WIMBLEDON – Belgium’s Kirsten Flipkens freely admits that she is an improbable semifinalist at Wimbledon
“I think I’m the most surprising name in the last four but I don’t really care!” said Flipkens, who was told twice by doctors that she stop playing tennis.” “I’ve been through a lot of ups and downs throughout my career. I’ve had so many injuries,” Even after the juniors. I was the world junior champion (in 2003) and the year after I had a really bad back injury. All doctors said my career should have been over.”
In April 2012, Flipkens discovered that she had four blood clots in her leg, which put her at risk of a pulmonary embolism. Now she has to be on blood thinners when she flies longer than three hours. As a result of having to take some time off, her ranking dropped to No 262 last June. She could no longer afford a coach and the Belgian Tennis Federation also stopped supporting her.
“I was there all by myself but I never… lost belief in myself and my confidence in myself,” she said, but then added that being alone on tour and having to figure things out herself actually helped her on court. She working out former four-time Grand Slam champion Kim Clijsters’ academy.
In just a year’s time, the all courter’s ranking has jumped to No. 20. Last fall, she won her first singles title at Quebec City. This year, she reached the semifinals of Hobart, the fourth round of the Australian Open and was runner-up at ‘s-Hertogenbosch.
Flipkens has tremendous amount of variety in her game: she can hit a wicked backhand slice and likes to charge the net, but she still wasn’t expected to knock off the like of 2011 champion Petra Kvitova in the quarterfinals.
She will go into her Thursday semifinal against 2007 finalist Marion Bartoli with a legitimate shot at the final.
“It’s a dream – more than a dream – coming true,” she said.
Here is a list of five more improbable Wimbledon semifinalist over the last 20 years.
2010 Tsvetana Pironkova
The tricky Bulgarian shocked 2007 finalist Marion Bartoli in the round of 16 and then confused Venus Williams in the quarterfinals. Armed with an impossible read forehand and the ability to keep the ball low, she eventually fell to Russian Vera Zvonareva in the semis. The 25 year old managed to reach the second week of Wimbledon the next year, but has only gotten past the second round of any other Grand Slam once, earning herself moniker grass court specialist.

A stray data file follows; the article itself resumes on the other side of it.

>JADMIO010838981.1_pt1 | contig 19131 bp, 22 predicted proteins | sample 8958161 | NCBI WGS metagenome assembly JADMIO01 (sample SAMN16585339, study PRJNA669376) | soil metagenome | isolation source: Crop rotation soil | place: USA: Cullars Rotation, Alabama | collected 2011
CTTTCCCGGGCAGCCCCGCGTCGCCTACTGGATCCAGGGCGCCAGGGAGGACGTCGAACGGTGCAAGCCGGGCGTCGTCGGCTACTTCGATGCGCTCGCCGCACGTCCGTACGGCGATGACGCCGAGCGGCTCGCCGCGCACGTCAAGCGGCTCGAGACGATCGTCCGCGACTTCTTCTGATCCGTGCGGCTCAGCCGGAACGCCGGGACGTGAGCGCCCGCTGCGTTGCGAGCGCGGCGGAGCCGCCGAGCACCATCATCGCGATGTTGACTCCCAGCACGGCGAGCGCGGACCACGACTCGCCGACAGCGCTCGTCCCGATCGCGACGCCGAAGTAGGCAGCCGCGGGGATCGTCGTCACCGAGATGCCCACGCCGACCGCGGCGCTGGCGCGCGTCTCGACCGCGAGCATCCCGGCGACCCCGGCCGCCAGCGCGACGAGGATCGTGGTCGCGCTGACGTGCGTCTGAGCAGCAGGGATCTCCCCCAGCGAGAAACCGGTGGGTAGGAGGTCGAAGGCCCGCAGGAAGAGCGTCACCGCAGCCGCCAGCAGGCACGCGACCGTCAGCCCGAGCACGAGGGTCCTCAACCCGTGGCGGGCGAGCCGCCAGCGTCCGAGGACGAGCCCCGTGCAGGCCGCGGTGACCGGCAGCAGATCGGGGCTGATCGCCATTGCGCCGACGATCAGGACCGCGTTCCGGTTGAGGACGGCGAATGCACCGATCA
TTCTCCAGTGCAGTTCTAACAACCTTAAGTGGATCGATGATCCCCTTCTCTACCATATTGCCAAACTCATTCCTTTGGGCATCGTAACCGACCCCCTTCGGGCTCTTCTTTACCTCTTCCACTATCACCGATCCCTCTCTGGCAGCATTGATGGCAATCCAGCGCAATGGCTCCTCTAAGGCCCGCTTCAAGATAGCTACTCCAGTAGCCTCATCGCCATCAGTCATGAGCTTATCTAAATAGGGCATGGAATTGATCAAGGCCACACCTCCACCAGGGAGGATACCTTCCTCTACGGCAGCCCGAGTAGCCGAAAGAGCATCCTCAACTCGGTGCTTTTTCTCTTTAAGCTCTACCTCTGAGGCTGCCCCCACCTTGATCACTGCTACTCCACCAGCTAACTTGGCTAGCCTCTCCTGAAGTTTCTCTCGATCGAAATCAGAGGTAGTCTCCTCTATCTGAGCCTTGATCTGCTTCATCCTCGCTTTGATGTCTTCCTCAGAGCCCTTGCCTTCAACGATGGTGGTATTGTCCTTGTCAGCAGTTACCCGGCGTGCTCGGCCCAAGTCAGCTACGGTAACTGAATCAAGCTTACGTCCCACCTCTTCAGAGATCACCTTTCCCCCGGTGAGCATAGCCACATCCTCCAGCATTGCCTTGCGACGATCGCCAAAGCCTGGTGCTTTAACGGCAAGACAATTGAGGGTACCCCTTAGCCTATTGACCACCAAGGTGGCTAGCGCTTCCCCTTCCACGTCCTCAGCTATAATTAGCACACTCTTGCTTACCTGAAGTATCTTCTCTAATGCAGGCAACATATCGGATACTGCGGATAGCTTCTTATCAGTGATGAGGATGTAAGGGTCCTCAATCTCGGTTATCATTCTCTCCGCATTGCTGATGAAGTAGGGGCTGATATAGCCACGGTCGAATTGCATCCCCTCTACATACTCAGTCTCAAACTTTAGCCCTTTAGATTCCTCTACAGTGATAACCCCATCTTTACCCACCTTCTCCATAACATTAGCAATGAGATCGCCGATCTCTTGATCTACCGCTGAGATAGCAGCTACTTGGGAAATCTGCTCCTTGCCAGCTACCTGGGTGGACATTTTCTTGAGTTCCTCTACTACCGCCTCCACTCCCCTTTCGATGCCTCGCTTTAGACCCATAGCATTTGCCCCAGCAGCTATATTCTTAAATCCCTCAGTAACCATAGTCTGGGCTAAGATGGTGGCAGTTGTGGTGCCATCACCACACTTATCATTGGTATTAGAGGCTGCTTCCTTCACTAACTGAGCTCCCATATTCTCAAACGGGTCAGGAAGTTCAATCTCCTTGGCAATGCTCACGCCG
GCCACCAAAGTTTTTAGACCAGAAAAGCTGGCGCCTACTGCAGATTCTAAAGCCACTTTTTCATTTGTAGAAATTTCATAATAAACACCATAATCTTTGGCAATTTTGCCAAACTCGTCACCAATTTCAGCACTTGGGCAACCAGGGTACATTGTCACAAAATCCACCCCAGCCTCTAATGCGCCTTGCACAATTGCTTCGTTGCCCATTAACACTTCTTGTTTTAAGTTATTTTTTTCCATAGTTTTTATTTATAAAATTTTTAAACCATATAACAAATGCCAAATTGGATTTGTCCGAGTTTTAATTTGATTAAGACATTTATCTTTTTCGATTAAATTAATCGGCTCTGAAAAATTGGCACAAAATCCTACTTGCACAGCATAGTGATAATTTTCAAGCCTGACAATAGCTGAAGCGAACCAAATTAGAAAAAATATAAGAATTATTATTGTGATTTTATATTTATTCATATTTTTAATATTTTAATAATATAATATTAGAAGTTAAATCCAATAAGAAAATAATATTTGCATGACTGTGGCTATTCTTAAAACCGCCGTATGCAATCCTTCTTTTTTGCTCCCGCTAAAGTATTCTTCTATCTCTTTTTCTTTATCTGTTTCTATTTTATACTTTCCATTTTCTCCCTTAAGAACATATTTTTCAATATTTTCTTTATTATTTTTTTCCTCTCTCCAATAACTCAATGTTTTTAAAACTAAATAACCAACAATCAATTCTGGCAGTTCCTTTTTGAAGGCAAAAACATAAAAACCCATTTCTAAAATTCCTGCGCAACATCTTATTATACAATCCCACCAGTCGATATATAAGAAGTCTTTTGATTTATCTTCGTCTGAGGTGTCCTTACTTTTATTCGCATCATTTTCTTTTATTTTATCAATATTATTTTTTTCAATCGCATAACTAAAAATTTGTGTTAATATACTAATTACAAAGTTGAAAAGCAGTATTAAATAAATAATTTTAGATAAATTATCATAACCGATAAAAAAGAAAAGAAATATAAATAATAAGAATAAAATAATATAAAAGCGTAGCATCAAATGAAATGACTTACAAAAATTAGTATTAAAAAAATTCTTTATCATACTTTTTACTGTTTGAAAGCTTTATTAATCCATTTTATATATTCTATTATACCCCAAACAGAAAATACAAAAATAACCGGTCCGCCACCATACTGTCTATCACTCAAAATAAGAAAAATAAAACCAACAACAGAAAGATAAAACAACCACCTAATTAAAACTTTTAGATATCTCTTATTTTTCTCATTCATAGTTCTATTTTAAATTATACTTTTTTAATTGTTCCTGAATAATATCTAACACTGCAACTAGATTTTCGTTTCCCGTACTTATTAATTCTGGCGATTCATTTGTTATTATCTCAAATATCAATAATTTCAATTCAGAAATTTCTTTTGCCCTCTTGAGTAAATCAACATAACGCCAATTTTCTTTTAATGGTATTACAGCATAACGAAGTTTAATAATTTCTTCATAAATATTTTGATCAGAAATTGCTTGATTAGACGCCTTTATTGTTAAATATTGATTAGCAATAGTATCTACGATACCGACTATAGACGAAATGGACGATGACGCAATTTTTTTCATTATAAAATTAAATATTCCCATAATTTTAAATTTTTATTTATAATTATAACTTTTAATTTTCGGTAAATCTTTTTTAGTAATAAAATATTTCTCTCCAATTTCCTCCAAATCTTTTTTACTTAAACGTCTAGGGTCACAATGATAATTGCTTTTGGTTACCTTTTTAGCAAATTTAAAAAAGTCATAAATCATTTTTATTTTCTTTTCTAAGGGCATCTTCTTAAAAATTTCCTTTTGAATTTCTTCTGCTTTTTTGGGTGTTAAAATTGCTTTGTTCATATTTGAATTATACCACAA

1999 Alexandra Stevenson
Its rare to have two victual unknowns come out of the words work in the same year, but that what occurred when just two weeks out of high school the big serving daughter of NBA legend Julius Erving became the first woman qualifier in the Open Era to reach the semifinals, where she fell to eventual champion Lindsay Davenport. Stevenson would eventually crack the top 20, but a series of injuries began to derail her in 2004 and she has been playing in tennis’ minor leagues ever since.
1999 Mirjana Lucic
ON the other half of the 1999 Wimbledon draw, the 17- year-old Lucic powered past nine-time Grand Slam champion Monica Seles before being stopped by seven time Wimbledon champion Steffi Graf in three sets in the semifinals. The Croatian went through a tough breakup with her intense father and coach, quit playing for a while but eventually came back and is still making a solid living as singles and doubles player.
1997 Anna Kournikova
The Russian teenager showed tremendous promise when she became only the second woman in the Open Era to reach the semifinals in her Wimbledon debut with an upset of fourth ranked Ivan Majoli in the quarterfinals. The starlet’s run that year is largely said to be responsible for starting the “Russian Revolution” in women’s tennis which eventually produced three Grand Slam winners and a slew of elite players. Kournikova herself never won a singles titles, but she did crack the top 10 and wo 16 doubles crowns.
1996 Meredith McGrath
This former Stanford standout badly injured her knee during the tournament, but still managed to play on, mixing her matching her way to the semifinals. She shocked seeded players Amanda Coetzer and Mary Joe Fernandez before falling to Arantxa Sanchez-Vicario. She would only play three more tournaments before retiring.